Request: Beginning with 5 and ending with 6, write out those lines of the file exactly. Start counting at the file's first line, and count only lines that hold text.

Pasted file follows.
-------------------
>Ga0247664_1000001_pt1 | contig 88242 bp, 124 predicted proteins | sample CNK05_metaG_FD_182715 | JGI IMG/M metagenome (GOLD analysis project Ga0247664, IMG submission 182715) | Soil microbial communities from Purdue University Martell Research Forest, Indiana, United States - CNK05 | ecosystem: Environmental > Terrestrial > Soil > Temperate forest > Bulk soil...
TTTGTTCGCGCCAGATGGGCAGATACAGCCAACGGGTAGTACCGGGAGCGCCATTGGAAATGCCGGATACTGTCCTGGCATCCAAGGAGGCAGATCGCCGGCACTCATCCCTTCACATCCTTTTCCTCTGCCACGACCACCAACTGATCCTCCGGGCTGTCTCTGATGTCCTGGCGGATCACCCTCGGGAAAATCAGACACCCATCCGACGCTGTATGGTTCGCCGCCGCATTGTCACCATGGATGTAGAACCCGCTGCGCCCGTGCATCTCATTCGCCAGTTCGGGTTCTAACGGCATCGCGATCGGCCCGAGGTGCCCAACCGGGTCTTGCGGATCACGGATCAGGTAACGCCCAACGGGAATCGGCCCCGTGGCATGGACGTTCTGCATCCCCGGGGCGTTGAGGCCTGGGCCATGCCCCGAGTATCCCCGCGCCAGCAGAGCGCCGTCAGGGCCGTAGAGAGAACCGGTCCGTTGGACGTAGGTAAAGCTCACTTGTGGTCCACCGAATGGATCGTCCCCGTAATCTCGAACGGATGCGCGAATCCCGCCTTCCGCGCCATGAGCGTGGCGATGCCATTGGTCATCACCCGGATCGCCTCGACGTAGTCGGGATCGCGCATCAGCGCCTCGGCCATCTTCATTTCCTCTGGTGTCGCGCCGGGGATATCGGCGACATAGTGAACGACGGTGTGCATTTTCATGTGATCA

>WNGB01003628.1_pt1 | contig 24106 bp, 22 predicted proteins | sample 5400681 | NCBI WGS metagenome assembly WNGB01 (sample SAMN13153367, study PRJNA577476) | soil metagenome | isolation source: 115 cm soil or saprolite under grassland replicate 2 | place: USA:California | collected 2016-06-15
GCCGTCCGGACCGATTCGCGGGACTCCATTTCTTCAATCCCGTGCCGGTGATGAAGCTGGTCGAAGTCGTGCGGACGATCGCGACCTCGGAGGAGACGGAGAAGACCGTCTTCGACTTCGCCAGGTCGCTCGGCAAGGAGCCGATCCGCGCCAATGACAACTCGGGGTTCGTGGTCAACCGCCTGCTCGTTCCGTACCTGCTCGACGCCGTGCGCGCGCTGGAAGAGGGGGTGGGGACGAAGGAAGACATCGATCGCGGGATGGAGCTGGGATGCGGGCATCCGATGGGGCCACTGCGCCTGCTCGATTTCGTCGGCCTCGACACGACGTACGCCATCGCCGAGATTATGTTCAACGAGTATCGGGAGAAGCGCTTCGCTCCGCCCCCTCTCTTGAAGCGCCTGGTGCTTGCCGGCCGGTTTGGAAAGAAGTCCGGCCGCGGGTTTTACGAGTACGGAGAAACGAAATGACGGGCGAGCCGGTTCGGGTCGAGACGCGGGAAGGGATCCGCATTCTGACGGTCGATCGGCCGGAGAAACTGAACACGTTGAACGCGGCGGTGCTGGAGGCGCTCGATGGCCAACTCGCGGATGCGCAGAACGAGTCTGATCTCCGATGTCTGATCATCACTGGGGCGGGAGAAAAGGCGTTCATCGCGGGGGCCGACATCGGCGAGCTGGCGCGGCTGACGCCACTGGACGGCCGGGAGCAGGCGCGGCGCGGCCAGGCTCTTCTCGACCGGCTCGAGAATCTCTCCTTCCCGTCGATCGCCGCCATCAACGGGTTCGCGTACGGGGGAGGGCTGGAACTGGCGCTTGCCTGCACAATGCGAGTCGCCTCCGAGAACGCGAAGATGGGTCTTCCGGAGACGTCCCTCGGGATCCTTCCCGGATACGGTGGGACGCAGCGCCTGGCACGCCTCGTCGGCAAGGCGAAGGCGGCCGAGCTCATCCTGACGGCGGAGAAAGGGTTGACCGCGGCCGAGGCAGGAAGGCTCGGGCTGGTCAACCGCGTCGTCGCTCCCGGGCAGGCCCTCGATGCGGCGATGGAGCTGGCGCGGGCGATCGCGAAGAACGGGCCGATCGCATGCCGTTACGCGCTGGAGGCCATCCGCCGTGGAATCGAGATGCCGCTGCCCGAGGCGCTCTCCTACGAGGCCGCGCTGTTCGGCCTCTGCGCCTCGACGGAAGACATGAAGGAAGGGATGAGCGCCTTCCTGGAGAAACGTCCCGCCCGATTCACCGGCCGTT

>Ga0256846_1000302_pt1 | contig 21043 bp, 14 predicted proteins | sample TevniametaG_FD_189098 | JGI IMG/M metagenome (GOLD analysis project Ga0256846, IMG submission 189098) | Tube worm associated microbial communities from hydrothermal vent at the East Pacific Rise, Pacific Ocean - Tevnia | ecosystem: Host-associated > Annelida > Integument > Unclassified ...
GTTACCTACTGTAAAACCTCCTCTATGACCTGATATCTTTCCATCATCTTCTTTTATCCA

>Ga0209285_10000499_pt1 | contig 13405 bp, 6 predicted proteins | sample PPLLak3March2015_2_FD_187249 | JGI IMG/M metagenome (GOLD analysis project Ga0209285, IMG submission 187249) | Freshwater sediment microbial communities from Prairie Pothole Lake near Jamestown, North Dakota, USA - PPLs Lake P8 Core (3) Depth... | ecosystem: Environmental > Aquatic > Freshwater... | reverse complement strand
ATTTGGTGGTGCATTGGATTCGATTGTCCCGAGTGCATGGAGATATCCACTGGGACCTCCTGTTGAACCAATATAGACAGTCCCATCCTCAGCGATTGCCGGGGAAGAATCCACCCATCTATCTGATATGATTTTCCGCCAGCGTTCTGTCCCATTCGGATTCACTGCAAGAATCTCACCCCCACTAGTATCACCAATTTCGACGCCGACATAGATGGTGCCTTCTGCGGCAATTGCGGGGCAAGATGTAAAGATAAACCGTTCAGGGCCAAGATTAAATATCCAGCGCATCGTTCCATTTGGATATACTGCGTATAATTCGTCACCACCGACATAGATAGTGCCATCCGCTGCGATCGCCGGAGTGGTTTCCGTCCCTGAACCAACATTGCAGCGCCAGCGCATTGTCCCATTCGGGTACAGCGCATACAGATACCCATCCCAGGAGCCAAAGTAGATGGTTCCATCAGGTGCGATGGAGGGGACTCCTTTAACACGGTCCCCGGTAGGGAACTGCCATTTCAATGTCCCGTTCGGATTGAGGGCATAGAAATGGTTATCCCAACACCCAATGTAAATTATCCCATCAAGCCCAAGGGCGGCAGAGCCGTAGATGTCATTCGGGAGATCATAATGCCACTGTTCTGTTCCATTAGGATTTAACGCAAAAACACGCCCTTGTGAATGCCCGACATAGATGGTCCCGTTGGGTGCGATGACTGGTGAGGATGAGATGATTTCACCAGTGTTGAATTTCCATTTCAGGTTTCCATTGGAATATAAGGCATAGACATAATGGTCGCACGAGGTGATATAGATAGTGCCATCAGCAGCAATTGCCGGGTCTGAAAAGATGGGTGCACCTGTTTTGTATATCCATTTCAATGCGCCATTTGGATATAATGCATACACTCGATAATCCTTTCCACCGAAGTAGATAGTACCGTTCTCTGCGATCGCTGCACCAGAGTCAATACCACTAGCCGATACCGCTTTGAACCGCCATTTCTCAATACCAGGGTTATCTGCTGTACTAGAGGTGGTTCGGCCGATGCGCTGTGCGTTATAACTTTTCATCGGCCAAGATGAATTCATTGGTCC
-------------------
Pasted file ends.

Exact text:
>Ga0256846_1000302_pt1 | contig 21043 bp, 14 predicted proteins | sample TevniametaG_FD_189098 | JGI IMG/M metagenome (GOLD analysis project Ga0256846, IMG submission 189098) | Tube worm associated microbial communities from hydrothermal vent at the East Pacific Rise, Pacific Ocean - Tevnia | ecosystem: Host-associated > Annelida > Integument > Unclassified ...
GTTACCTACTGTAAAACCTCCTCTATGACCTGATATCTTTCCATCATCTTCTTTTATCCA